Perhaps you cannot imagine how much… It has brought me many joys, the biggest of which is that the city of Brno has appreciated and thus recognized the importance of my scientific field, i.e. Preclinical and Clinical Pharmacology. This is significant for us in that the field is introduced to the general public and is not confused directly with the field of pharmacy (i.e. the medical branch that serves to provide medicines for patients, which of course includes their research, production, distribution. A health professional involved in pharmacy is called a pharmacist; the related academic degrees are Master of Pharmacy and Doctor of Pharmacy. Postgraduate education and successful defence of dissertation research in pharmacology are associated with the award of the degree of Ph.D. (formerly known as CSc. in the Czech Republic). I have also learned that the proposal for my award with this prestigious Brno City Prize was submitted to the Brno City Council by younger members of my former team of the Institute of Pharmacology, where I worked as its head for a number of years and they successfully defended their habilitation as associate professors. This in itself is a great honour for me and emotionally I owe them my great thanks. Last but not least, my father would certainly share my joy: Major General Otmar Kučera, DFC (Distinguished Flying Cross); during the war Commander of the 313th Fighter Squadron of the Royal Air Force, Honorary Citizen of the City of Brno. It’s like hearing what he would say about winning the City of Brno Award: “Daughter, so we both, against all odds, worked at home and abroad as: ‘proper Brnoers’.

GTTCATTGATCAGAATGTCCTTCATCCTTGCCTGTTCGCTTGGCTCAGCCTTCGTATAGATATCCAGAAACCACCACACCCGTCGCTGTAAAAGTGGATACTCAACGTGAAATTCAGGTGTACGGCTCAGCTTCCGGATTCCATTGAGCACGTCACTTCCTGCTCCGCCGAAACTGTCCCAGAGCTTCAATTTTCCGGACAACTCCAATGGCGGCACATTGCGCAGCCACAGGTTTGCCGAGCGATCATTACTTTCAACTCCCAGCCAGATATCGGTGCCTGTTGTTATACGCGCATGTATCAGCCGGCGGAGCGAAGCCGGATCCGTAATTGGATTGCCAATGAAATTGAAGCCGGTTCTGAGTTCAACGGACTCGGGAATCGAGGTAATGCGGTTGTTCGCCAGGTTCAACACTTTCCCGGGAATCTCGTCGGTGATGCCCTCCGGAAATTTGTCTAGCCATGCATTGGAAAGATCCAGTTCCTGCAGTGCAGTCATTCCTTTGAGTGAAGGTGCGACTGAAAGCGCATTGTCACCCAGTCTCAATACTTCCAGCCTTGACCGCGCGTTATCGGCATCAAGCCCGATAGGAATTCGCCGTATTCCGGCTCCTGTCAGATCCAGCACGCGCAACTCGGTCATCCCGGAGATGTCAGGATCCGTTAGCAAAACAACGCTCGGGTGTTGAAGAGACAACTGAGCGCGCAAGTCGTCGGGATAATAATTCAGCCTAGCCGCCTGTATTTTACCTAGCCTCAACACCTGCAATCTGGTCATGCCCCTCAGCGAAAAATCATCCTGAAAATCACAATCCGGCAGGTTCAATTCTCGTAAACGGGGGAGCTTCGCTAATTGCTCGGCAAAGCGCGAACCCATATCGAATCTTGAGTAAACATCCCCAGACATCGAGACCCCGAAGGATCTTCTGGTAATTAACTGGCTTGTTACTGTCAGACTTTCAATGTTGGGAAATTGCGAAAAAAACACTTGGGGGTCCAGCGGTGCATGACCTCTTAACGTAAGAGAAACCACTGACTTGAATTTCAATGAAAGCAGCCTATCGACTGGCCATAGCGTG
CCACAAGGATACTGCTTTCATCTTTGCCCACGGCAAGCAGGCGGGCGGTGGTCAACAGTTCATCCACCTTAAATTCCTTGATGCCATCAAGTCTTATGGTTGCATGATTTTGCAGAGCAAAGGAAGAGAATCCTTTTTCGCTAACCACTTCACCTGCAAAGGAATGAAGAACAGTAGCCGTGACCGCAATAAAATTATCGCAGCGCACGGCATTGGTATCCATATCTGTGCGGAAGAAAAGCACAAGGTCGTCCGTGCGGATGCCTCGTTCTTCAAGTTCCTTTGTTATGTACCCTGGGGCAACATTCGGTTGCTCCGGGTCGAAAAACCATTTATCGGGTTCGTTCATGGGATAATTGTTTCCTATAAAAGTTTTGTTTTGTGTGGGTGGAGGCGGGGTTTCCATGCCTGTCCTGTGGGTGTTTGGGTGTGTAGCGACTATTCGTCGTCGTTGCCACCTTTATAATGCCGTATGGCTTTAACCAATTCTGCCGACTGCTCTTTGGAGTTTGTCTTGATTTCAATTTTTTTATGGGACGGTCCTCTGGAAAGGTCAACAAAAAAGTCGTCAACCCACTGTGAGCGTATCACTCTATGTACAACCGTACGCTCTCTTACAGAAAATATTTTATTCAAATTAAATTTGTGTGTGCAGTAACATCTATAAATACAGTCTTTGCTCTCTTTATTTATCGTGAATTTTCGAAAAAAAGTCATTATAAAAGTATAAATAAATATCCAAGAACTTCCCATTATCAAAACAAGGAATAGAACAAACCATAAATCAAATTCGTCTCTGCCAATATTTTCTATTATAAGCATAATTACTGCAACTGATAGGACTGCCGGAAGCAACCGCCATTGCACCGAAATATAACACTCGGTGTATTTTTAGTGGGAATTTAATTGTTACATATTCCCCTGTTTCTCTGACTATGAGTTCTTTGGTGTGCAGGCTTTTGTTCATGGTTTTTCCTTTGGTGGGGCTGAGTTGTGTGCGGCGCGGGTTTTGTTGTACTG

When you think back to your beginnings, did you want to pursue pharmacology on purpose or was it more of a coincidence?

In truth? Well, it was like this: at the Faculty of Medicine of MUNI I successfully graduated with my two-year-old daughter and my husband, who moved from Prague to Brno for us. I was keen to get a place in the field of gynaecology, which I was very interested in during my undergraduate studies. However, somehow a place could not be found in Brno, but there was a position as an assistant in Pharmacology. Well, I took it (thinking that it would not last forever). And you see how it turned out – scientific pharmacology = my destiny and then my goal.

What do you consider your greatest career achievement?

I think it is difficult to praise myself, but in any case I am very happy that I have kept a clear conscience of direct and as responsible as possible in all my professional positions, whether it was in the leadership of the Institute of Pharmacology of the Faculty of Pharmacology of MUNI, or in the position of vice-dean or candidate for dean of the Faculty of Pharmacology of MUNI, or head of the Pharmacology Research Group of CEITEC MUNI, or in carrying out activities in the committees of prestigious national and international professional societies, as well as state institutions (e.g. NIDA (USA: National Institute on Drug Abuse), where for many years I cooperated in organizing international events (including those organized in the Czech Republic) within the “NIDA International Program”.